Chapter 3 Nutrition

Going the extra mile

Targeted supplementation

Maximising performance


We all need energy for exercise. Energy is the basic requirement for any form of activity.

It comes from the food we eat and fluids we drink but how much is enough? Too little and we run the risk of under-performing and getting fatigued, too much and we gain weight. What form of exercise we perform also plays a role. Whether we are involved in endurance or explosive activities or whether we are watching our weight, or male or female, we all need energy to exercise but the balance of that energy requirement varies from one to the other.

How quickly we need that energy is also a factor. If we need the energy over a 20 s sprint, then it has to be quickly and freely available as opposed to the slow drip feed supply of a marathon runner. Where that energy is stored and available is important and this reflects the form of energy we take in.

Energy production

The unit of energy is ATP (adenosine triphosphate) which when broken down releases energy. There are three systems of releasing energy from ATP which work together to provide the energy requirement depending on what exercise regime is being followed.1


2. Anaerobic energy

3. Aerobic energy

Some athletic events require purely one energy system to be utilised but most require a combination of all three (Fig. 3.4). Training fine tunes the efficiency of each system appropriate to the event which is being trained for.


The different types of energy sources and their sub-divisions can be confusing and distracting. The three sources of energy are as follows2:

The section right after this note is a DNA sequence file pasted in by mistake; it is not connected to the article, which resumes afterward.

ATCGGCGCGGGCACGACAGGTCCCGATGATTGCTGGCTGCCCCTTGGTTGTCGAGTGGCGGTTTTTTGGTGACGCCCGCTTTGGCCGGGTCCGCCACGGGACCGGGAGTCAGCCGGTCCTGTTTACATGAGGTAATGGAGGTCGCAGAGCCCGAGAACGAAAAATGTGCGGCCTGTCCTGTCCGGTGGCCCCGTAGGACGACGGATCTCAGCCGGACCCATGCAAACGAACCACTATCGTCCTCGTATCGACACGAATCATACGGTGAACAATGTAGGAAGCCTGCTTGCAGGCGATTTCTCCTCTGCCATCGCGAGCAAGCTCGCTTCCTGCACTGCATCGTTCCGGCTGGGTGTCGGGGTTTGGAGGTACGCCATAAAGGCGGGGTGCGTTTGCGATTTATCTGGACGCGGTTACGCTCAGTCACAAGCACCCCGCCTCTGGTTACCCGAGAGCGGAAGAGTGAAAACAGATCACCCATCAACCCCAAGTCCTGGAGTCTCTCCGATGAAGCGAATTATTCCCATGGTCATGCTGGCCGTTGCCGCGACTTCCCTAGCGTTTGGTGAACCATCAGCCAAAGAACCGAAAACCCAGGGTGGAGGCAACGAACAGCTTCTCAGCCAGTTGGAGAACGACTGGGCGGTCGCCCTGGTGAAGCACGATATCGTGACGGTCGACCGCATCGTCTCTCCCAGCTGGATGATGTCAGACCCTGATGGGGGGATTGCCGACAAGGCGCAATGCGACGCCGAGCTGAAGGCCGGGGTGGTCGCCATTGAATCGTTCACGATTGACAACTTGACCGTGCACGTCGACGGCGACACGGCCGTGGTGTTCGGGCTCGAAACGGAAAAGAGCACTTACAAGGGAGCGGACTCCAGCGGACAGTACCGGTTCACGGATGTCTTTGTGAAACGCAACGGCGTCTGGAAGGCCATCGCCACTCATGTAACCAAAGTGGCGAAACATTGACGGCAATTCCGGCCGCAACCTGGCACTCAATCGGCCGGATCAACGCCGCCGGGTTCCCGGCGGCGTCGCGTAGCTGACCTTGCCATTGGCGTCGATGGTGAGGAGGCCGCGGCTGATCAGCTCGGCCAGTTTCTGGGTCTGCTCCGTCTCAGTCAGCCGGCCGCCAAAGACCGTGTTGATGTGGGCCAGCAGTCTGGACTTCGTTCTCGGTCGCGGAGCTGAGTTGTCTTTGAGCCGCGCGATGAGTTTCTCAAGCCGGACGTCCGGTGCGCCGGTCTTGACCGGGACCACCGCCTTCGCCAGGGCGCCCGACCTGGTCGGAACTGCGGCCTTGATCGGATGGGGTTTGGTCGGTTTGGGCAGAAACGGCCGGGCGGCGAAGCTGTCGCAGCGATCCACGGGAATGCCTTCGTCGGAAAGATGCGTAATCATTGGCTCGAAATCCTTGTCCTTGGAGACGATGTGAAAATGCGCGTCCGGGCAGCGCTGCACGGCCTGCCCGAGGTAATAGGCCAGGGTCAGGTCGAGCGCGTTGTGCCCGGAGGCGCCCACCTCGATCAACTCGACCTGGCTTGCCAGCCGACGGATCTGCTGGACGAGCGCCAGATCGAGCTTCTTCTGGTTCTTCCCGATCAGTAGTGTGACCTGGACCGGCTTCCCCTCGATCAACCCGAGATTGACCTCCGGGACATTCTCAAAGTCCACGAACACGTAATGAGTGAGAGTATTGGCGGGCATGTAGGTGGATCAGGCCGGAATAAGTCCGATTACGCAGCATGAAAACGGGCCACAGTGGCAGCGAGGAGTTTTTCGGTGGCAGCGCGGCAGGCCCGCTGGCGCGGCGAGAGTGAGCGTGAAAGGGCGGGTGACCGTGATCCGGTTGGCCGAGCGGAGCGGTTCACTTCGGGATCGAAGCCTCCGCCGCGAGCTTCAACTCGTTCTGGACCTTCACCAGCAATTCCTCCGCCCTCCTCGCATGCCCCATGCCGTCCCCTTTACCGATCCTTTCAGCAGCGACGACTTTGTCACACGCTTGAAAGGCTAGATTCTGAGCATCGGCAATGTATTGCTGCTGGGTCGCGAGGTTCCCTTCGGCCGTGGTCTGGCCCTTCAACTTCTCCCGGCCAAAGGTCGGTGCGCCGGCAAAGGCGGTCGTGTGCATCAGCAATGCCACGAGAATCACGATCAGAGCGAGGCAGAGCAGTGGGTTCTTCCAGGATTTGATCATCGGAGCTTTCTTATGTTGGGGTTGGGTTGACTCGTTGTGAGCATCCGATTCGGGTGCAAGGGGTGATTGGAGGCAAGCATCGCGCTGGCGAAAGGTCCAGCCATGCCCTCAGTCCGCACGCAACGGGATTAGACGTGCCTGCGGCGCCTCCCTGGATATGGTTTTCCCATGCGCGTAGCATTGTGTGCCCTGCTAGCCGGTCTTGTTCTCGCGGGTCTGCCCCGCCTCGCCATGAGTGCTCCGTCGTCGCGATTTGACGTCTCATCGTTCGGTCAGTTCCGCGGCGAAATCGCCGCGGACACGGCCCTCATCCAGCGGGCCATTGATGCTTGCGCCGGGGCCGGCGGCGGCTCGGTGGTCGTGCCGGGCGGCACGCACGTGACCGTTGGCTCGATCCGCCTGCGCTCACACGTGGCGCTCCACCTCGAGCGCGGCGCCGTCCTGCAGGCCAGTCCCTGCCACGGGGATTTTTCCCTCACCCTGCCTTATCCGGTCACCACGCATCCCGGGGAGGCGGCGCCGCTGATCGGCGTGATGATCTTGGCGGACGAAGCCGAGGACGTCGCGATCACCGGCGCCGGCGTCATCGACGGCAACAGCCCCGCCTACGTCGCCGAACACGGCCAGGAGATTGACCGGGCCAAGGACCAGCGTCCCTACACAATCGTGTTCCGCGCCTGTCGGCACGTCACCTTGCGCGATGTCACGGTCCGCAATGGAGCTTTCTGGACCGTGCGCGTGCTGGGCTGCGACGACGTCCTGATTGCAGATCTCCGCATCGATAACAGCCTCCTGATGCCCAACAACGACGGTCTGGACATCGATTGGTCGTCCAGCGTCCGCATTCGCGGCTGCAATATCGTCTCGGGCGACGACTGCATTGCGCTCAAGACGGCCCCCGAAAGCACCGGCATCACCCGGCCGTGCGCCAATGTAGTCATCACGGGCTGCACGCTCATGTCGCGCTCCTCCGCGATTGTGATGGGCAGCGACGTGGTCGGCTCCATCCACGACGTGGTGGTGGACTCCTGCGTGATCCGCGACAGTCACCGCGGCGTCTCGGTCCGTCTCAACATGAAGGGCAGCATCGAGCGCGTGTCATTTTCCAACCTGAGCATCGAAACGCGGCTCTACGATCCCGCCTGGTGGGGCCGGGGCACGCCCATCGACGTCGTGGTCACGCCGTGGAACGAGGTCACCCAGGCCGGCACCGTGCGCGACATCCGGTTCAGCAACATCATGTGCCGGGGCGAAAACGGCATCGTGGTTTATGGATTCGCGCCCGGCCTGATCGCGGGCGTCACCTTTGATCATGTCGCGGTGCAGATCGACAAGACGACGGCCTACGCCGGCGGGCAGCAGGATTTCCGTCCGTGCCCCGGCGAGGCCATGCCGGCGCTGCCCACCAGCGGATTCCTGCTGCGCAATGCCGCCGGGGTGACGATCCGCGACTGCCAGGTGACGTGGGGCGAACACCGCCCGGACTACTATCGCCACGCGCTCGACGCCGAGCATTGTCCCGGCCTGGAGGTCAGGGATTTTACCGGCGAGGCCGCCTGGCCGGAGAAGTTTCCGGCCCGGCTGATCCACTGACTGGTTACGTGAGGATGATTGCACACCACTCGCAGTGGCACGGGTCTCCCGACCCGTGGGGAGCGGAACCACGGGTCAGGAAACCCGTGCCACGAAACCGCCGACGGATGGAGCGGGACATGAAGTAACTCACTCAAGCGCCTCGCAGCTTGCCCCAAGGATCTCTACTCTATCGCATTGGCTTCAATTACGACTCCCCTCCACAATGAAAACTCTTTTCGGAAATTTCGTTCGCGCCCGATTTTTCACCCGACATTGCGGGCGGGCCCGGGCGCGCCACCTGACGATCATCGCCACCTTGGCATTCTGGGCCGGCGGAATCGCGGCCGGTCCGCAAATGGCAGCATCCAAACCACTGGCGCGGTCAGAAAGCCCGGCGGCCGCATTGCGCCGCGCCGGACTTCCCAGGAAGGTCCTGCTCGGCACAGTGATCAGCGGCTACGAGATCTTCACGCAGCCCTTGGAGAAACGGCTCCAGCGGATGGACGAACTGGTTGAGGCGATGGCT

1. Carbohydrates

2. Proteins

3. Fats


Glucose is stored in the form of glycogen in muscles and in the liver and is the preferred and most efficient source of energy. Glycogen stores are relatively small and run out after a few days of exercise if not replenished. The amount needed to be re-stocked depends on the exercise regime that is being followed.

The bulk of carbohydrate should come from cereals or starchy food sources such as:

The remainder is gained from sugar, fruits and juices.

You should tailor your intake to your energy expenditure, so if you have a high daily load of intensive exercise you should have an equally high carbohydrate intake, with regular snacks in-between feeds.

The speed with which the glucose is absorbed into the blood stream and hence its availability as a substrate for energy release is also a factor in your choice of carbohydrate foods. The glycaemic index (GI)3 is a measure of this. Highly absorbed carbohydrates have a high GI index and poorly absorbed ones have a low GI index. The high GI foods are useful to take as recovery after exercise when carbohydrate stores need to be re-stocked quickly, and low GI foods, which have higher fibre contents, release their energy sources more slowly. Examples of high and low GI foods are shown in Table 3.1.

Table 3.1 High and low GI foods

  High GI Low GI
Breads Bagel, wholemeal Granary, rye bread
Cereals Bran flakes, Weetabix Muesli, All-bran
Starches Baked/mashed potato Pasta, lentils
Fruit Watermelon Apple, peach, pear
Snacks Jelly beans, rice cakes Sultanas, Mars bar
Drinks Sports drinks (isotonic) Apple/Orange juice

Stay updated, free articles. Join our Telegram channel

Jul 18, 2016 | Posted by in SPORT MEDICINE | Comments Off on Nutrition

Full access? Get Clinical Tree

Get Clinical Tree app for offline access